Pharmacokinetics and pharmacodynamics of the bioflavonoid biochanin A
Moon, Young Jin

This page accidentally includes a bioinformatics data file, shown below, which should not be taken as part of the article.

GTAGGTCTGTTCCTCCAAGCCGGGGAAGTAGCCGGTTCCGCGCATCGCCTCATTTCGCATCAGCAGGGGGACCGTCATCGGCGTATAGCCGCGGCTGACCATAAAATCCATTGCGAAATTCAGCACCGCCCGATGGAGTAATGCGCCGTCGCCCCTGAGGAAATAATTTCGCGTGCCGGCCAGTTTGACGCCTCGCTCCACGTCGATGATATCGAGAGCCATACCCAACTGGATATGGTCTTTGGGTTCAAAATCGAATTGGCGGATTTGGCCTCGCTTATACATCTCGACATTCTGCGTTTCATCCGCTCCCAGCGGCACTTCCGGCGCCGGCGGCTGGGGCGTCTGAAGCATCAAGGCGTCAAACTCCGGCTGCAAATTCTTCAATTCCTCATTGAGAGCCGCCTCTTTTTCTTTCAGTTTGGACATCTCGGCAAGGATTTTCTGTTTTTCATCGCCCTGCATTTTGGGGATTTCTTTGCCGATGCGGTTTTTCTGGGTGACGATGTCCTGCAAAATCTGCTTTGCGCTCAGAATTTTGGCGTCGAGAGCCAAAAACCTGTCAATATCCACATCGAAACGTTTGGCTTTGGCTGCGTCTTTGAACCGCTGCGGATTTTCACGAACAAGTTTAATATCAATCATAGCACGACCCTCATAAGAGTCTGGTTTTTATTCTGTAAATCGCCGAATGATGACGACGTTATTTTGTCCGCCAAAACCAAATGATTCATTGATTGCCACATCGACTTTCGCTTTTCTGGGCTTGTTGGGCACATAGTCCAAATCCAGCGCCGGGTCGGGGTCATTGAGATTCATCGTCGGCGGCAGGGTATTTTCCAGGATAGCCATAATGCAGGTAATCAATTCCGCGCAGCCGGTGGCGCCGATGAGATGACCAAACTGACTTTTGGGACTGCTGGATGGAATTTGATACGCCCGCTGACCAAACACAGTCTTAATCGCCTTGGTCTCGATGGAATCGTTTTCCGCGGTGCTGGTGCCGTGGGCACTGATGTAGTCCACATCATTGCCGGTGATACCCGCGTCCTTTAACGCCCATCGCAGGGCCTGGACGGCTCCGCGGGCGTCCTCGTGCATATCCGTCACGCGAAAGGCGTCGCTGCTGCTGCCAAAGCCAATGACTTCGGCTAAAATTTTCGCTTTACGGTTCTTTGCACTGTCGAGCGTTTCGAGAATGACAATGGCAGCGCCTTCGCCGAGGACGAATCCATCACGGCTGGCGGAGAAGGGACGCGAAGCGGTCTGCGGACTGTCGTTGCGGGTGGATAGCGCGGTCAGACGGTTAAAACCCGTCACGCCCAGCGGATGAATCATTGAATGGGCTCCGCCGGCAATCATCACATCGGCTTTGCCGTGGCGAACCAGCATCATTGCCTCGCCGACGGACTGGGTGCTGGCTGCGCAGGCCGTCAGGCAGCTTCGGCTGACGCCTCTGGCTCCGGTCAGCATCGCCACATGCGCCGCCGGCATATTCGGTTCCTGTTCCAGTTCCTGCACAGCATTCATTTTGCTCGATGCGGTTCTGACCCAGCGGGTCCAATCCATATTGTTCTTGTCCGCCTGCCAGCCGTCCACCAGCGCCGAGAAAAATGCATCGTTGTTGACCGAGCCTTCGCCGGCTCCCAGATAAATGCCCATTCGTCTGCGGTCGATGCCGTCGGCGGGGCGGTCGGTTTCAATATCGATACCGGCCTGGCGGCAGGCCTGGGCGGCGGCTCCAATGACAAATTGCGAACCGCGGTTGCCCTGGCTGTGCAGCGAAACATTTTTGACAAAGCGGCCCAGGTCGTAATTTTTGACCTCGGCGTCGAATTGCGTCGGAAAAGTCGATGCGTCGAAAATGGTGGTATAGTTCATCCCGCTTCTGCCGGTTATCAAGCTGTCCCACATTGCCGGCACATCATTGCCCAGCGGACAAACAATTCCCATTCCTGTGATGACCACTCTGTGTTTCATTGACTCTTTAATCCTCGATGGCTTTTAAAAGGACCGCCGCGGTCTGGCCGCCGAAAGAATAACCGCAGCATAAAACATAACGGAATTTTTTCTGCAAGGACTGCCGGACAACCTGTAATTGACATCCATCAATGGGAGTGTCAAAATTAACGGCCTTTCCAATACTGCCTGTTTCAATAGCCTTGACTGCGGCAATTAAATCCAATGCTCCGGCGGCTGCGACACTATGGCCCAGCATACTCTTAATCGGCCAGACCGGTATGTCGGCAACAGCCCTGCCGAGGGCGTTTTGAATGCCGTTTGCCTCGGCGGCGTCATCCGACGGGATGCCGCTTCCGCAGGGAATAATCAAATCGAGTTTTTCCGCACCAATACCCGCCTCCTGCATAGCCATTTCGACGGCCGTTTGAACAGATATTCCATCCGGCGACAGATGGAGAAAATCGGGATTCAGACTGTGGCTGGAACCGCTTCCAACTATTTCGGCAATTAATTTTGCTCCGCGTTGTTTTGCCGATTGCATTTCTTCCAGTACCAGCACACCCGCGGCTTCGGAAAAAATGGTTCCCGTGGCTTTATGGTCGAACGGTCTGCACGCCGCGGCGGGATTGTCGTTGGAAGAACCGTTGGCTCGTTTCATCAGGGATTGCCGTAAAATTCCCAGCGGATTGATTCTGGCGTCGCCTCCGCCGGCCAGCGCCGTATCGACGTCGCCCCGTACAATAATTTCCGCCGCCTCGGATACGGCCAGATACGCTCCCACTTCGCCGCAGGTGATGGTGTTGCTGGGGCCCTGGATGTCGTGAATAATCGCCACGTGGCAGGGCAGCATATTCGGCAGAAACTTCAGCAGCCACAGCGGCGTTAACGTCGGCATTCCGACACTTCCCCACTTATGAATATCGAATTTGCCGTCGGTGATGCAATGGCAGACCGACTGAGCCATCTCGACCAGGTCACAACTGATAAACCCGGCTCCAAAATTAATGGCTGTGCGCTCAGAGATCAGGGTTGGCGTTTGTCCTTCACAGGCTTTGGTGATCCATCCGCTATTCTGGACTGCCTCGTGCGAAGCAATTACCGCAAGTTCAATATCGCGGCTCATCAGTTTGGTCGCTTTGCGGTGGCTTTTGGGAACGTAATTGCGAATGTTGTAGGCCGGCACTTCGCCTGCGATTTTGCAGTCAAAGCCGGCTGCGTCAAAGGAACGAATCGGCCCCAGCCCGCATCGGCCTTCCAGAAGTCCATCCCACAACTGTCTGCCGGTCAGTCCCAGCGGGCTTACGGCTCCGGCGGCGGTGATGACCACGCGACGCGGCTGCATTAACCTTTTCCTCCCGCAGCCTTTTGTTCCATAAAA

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Breast cancer is the second leading cause of cancer death in women in the U.S. Since the development of breast cancer is primarily influenced by non-genetic factors, environmental conditions such as diet clearly play a significant role in cancer development. Flavonoids are components in a wide range of fruits, vegetables and plant-derived beverages, and have low toxicity. Studies using cells and animals have documented the cancer preventive effects of biochanin A. The overall hypothesis of this dissertation is that the isoflavone biochanin A (BCA) is a breast cancer preventive agent. In vitro cell culture studies have focused on the effect of BCA on the expression of genes at the target site (in mammary cells) and on their effect on drug metabolizing enzymes and membrane transporters (using human hepatocytes). Studies have also characterized the pharmacokinetics of BCA after oral and intravenous administration. We evaluated the hypothesis that multiple flavonoids alter both the pharmacokinetics (PK) and pharmacodynamics (PD) of individual flavonoids and may represent a strategy to increase the bioavailability of individual flavonoids and provide additive or synergistic PD effects. For BCA, we have evaluated the PD effects by determining the effects on cellular proliferation in vitro, and on the chemopreventive effects of BCA in a xenograft murine model of breast cancer. We report, for the first time, changes in the bioavailability of a flavonoid following the administration of multiple flavonoids, and that biochanin A, alone or combined with other flavonoids, is effective in inhibiting tumor growth in a breast cancer animal model.